Several rockets, fired from Ethiopia’s dissident Tigray region, hit the capital of border Eritrea, Asmara, a major escalation that heightens fears that the conflict between Addis Ababa and the Tigray authorities is escalating.
Two Addis Ababa-based diplomats who requested anonymity told AFP that several rockets fell near Asmara airport on Saturday. Paris-based Eritrean opposition radio Erena, citing residents of Asmara, reports that four “missiles” hit the capital of Eritrea.
No leader of the Tigray Peoples Liberation Front (TPLF), the party that has ruled the region and has challenged the authority of the Ethiopian federal government for several months, was immediately reachable.
The Tigray Forces Command claimed earlier on Saturday to have fired “missiles” on Friday evening at the airports of Bahir Dar and Gondar, two localities in the Ethiopian region neighboring Amhara, from where, according to it, Ethiopian planes took off which bombard the region.
He again accused Eritrea of lending a hand to the Ethiopian federal army by letting its air force take off from Eritrean territory, but also by intervening militarily in the fighting in Tigray at the request of Addis Ababa.
He had threatened to fire missiles in “retaliation” against Asmara and Massaoua, an Eritrean port on the Red Sea.
“Whether the attacks start from Asmara or Bahir Dar (…) there will be reprisals, we will fire missiles at selected targets, in addition to airports”, warned the spokesperson for the Central Command of the Tigray, Getachew Reda, speaking on local television Demtsi Woyane TV.
“We will also fire missiles to thwart any military movement in Asmara and Massaoua” he also threatened.
This is not the first time that the leaders of Tigray have accused Eritrea of being involved in the ongoing conflict. But the blackout imposed on the region and travel restrictions for journalists make it impossible to verify the claims of both sides.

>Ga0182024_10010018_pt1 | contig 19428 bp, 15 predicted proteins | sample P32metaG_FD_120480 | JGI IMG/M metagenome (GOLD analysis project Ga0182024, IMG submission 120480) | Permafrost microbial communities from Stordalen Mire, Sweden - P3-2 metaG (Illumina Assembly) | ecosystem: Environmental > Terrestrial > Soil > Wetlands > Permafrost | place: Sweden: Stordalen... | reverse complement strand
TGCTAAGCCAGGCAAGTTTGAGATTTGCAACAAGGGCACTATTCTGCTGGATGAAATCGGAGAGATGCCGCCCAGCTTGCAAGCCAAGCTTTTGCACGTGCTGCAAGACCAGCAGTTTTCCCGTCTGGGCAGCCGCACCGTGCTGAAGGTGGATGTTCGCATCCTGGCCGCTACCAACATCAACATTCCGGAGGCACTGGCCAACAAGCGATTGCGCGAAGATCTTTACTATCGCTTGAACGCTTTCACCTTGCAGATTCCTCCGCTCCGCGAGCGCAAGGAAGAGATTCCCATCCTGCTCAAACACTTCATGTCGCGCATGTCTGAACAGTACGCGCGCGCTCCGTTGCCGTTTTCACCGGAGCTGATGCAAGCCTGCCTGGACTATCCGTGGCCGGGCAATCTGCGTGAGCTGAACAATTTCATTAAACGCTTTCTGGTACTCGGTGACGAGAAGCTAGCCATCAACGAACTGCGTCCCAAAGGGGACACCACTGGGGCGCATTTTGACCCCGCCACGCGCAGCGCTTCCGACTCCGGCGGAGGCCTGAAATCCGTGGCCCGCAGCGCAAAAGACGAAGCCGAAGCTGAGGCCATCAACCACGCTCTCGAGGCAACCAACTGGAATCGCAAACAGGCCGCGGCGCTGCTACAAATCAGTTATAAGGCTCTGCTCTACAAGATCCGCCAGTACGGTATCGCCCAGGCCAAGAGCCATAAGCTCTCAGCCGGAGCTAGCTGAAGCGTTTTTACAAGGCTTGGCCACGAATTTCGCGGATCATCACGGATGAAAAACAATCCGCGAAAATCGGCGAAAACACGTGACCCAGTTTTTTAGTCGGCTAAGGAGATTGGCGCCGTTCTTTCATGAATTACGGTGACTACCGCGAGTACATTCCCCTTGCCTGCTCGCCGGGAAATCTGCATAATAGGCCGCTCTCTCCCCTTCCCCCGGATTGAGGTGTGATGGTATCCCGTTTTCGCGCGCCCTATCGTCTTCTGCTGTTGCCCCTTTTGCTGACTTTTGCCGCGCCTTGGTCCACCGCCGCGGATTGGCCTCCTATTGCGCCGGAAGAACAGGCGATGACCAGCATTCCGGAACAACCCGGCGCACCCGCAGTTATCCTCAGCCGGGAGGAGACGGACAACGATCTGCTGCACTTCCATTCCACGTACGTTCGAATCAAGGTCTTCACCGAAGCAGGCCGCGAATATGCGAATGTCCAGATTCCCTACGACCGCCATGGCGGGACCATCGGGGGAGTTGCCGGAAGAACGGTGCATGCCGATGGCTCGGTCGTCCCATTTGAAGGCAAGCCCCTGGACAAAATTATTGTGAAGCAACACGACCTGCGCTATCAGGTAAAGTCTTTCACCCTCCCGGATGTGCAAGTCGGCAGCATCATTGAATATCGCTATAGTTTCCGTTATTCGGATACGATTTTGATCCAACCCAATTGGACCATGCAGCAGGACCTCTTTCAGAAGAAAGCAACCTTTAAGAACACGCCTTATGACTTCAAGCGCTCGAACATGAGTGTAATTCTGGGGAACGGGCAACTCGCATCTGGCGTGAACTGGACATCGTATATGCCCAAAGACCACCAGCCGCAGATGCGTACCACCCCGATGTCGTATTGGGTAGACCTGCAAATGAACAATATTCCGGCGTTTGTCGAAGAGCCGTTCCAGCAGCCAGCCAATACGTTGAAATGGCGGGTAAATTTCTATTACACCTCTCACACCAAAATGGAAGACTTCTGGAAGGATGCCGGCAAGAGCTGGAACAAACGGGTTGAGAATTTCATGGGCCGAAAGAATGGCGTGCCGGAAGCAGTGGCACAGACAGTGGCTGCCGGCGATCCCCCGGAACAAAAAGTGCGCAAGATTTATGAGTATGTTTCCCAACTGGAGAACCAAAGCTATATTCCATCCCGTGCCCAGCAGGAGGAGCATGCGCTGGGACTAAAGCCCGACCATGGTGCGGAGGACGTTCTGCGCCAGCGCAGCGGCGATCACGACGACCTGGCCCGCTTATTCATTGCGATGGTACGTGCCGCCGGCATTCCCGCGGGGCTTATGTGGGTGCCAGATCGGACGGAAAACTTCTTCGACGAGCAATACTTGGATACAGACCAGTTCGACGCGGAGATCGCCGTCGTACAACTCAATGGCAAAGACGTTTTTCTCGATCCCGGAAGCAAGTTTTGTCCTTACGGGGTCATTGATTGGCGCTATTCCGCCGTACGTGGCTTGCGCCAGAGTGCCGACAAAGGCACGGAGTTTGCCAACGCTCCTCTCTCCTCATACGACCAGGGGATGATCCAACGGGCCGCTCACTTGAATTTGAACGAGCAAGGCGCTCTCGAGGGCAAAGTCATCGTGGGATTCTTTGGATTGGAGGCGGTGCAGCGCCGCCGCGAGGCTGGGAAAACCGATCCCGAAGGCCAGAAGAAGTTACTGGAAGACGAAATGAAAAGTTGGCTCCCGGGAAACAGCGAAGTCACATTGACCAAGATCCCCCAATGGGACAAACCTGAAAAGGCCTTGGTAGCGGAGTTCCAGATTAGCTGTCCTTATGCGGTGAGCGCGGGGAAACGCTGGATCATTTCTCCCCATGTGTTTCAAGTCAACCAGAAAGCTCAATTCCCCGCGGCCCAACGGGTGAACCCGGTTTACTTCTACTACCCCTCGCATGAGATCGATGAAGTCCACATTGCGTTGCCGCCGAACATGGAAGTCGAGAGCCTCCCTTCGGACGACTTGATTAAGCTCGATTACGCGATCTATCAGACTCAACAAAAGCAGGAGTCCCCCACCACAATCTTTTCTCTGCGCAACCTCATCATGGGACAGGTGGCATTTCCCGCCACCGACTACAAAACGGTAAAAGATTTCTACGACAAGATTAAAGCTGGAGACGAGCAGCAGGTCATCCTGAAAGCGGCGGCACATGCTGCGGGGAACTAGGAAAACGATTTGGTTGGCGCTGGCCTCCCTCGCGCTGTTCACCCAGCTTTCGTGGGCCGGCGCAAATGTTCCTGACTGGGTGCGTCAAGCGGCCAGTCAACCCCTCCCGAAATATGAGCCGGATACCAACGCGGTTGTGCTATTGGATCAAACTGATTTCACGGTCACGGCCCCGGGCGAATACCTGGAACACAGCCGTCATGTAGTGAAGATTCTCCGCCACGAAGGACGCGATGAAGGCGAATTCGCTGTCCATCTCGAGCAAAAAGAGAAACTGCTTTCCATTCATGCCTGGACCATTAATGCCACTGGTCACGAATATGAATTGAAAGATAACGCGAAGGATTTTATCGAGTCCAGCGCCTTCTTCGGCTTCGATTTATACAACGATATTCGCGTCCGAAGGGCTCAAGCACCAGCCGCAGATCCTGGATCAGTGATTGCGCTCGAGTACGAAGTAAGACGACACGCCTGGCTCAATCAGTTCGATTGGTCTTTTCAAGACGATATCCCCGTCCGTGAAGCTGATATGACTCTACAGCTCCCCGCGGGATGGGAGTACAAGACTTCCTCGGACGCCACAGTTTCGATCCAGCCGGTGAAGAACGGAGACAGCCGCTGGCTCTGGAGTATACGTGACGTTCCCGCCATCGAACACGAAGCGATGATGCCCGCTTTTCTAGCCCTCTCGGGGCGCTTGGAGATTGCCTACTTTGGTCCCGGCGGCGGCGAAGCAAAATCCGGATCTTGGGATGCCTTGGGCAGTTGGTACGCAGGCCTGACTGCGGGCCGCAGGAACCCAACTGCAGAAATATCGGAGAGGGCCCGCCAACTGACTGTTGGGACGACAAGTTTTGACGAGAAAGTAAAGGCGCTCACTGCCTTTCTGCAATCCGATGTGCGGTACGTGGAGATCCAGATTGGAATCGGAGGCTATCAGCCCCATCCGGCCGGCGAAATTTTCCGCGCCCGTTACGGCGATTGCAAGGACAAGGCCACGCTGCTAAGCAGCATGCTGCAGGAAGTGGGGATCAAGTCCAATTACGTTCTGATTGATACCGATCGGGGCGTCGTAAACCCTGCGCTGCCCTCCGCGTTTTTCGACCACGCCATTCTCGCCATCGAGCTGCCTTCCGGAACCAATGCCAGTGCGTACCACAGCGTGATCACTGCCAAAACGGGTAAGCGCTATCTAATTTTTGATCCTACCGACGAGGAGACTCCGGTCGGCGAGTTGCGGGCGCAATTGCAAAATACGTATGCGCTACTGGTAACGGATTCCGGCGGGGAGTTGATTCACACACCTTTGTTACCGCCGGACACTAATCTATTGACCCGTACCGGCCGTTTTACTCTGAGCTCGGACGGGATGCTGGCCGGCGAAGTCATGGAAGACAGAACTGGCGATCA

On Friday, the Ethiopian government assured that the TPLF forces were “in agony”, while the latter claimed on Saturday that they had inflicted “heavy losses” on the Ethiopian federal army.
Eritrea is the sworn enemy of the TPLF, a party that represents the Tigrayan minority and has controlled the political and security apparatus in Ethiopia for almost 30 years.
The shooting at Asmara constitutes a major escalation in the conflict in Tigray. And many observers fear that it will drag Ethiopia – Africa’s second most populous country with 100 million inhabitants and a patchwork of peoples – into an uncontrollable communal war, but also destabilize the entire Horn of Africa region. Africa, Eritrea may in particular be tempted to settle old scores with the TPLF.
Ethiopia and Eritrea clashed in a deadly war between 1998 and 2000, when the TPLF was all-powerful in Addis Ababa. The two countries remained at loggerheads until Abiy Ahmed became prime minister in 2018 and made peace with Asmara, which won him the Nobel Prize in 2019.
Having become Prime Minister thanks to a strong popular protest movement born in the Oromo and Amhara regions, the two main ethnic groups of the country, Mr. Abiy gradually removed the TPLF from power and tensions between them have continued to grow .
Until the military intervention he launched on November 4 in Tigray, he said, to re-establish “legitimate institutions” there.
With these “missile” attacks as far as the Amhara region and Eritrea, the TPLF has shown its capacity to carry the conflict far from its stronghold. This, while General Berhanu Jula, Chief of Staff of the Federal Army, assured on November 5 that “the war would not reach the center of the country” and “would end” in Tigray.
Even if the TPLF assures that “the conflict does not concern Amhara civilians”, old territorial disputes between the Amharas and the Tigrayans (6% of the country’s population).
Tensions are recurrent between the two communities which have clashed violently in the past.
Thousands of Amhara militiamen have already joined Tigray to lend a hand to the Ethiopian federal army against the TPLF, according to Amhara regional authorities.
On Thursday, Amnesty International denounced a “massacre” of civilians in Tigray, citing witnesses who said the victims were Amhara and were killed by TPLF forces, which Tigray President Debretsion Gebremichael denied.
15/11/2020 01:48:42 – Addis Ababa (AFP) – © 2020 AFP